AP headline: Psychiatric test for suspect in NYC subway death No. There will be a psychiatric or psychological evaluation. No doubt, more than one. If tests are employed in the evaluation, they will be psychological tests. Psychometrics is us, not them. It isn't just a turf question. Psychiatrists don't study or train to be psychometricians. The author of the article didn't get it wrong. The headline writer made the error. That happens.
Source: Dr. X's Free Associations - December 30, 2012 Category: Psychiatrists and Psychologists Authors: DrX Tags: Front Page Source Type: blogs
Jibra Ibrahim Jibra
"Al-Amirat(=Princesses) Street" in Al-Mansoor district in Baghdad was a calm quarter with beautiful houses with huge trees and flowering gardens. Jibra Ibrahim Jibra lived and described his life in it in an autobiographical book named "Princesses' Street". Jibra wrote about his love of walking in the street and thinking about what he would write. He was married to Lamea'a and lived with her in a house in this street. He wrote: Portrait of Lamea'a by Jibra"Lamea'a was very Baghdadi and very cosmopolitan, belonging to a mesopotamian era and belonging, at the same time, to the absolute time to whom we are attracted b...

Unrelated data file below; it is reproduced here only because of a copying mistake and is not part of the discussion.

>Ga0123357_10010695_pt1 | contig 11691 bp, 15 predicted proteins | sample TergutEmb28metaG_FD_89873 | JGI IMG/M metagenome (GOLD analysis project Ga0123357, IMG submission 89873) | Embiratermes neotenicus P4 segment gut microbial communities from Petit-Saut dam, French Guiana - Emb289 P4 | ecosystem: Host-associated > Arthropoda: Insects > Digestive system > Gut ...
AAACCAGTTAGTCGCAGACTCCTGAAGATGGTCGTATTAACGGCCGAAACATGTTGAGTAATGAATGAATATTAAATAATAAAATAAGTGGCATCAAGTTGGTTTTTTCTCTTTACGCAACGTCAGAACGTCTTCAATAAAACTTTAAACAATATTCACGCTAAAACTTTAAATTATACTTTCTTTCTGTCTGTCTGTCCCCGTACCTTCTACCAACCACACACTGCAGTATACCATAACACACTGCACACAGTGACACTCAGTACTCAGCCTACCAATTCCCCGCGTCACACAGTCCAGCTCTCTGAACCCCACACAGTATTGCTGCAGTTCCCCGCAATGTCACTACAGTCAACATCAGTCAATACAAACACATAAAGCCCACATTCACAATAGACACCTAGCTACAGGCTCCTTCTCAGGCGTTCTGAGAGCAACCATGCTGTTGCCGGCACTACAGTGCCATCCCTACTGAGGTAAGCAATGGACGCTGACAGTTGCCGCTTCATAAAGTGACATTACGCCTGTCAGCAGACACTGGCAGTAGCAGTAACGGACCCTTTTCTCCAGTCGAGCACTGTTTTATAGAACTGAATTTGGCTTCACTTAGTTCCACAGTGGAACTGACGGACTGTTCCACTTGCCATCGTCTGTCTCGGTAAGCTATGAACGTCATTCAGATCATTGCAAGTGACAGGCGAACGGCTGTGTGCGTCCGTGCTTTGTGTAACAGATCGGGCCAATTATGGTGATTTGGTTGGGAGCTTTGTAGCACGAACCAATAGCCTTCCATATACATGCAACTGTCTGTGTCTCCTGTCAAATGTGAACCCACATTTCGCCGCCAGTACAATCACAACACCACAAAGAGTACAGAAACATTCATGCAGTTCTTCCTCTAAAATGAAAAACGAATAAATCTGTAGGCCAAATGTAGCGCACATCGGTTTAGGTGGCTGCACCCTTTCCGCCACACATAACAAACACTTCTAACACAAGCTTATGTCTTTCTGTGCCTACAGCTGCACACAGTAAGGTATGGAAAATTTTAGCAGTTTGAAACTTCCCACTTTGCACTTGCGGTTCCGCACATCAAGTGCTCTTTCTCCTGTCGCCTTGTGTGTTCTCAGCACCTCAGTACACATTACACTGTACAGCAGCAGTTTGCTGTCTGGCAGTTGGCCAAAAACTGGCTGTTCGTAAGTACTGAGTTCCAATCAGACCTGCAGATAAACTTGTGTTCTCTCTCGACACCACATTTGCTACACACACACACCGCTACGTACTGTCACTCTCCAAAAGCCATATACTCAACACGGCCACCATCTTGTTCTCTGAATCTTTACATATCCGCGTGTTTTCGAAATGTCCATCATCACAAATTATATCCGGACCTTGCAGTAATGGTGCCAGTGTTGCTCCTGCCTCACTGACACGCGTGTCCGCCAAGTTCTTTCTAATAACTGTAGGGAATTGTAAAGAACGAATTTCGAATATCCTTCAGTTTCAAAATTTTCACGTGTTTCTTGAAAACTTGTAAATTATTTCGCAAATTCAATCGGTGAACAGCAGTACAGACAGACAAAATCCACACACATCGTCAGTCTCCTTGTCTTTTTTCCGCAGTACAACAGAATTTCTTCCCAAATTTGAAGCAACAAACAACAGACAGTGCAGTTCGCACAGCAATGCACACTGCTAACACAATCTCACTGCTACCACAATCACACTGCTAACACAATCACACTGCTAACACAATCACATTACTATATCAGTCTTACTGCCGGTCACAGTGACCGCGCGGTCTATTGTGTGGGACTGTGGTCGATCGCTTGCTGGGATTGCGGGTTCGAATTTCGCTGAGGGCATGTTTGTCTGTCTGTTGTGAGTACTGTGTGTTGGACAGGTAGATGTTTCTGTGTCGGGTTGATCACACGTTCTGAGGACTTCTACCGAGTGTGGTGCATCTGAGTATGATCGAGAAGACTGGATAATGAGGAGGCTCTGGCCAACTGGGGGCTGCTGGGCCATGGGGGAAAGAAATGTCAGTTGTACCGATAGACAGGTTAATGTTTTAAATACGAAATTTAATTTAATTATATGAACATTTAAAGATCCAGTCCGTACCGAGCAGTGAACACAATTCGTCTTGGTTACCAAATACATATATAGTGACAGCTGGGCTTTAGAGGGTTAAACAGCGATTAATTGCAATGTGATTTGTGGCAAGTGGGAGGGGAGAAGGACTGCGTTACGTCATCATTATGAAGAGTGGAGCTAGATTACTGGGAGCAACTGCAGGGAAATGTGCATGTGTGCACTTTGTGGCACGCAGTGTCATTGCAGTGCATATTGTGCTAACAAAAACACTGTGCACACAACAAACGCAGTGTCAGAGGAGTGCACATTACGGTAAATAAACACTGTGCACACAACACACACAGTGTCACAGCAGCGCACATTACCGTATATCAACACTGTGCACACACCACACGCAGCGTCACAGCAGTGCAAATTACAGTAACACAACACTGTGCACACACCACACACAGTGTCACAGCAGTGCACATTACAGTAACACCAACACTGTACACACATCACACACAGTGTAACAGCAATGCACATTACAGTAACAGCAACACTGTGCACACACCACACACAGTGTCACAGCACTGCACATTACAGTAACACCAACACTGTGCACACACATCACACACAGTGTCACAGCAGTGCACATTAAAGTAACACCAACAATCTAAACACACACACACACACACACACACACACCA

Source: psychiatry for all - December 30, 2012 Category: Psychiatrists and Psychologists Source Type: blogs
Pan Positive Review of Systems? I Think I Just Became A Complaint.
The review of systems (ROS) is the long series of questions patients are asked during a face-to-face physician or nurse encounter. Sometimes, these questions are provided in questionnaire form. The form may contain a statement such as, "Have you experienced any of the following" and then list a bunch of signs or symptoms for you to circle. Other times the physician may ask a rapid fire series of yes and no questions to try and discover any complaints you may or may not have. This is your review of systems. Look for this process the next time you see your physician. ...
Source: The Happy Hospitalist - December 30, 2012 Category: Internists and Doctors of Medicine Authors: Tamer Mahrous Source Type: blogs
Psychiatrists/ Prescribers: Please Take My CPT Poll
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Source: Shrink Rap - December 28, 2012 Category: Psychiatrists and Psychologists Authors: Dinah Source Type: blogs
Mental Illness & Violence: We Need to Step Up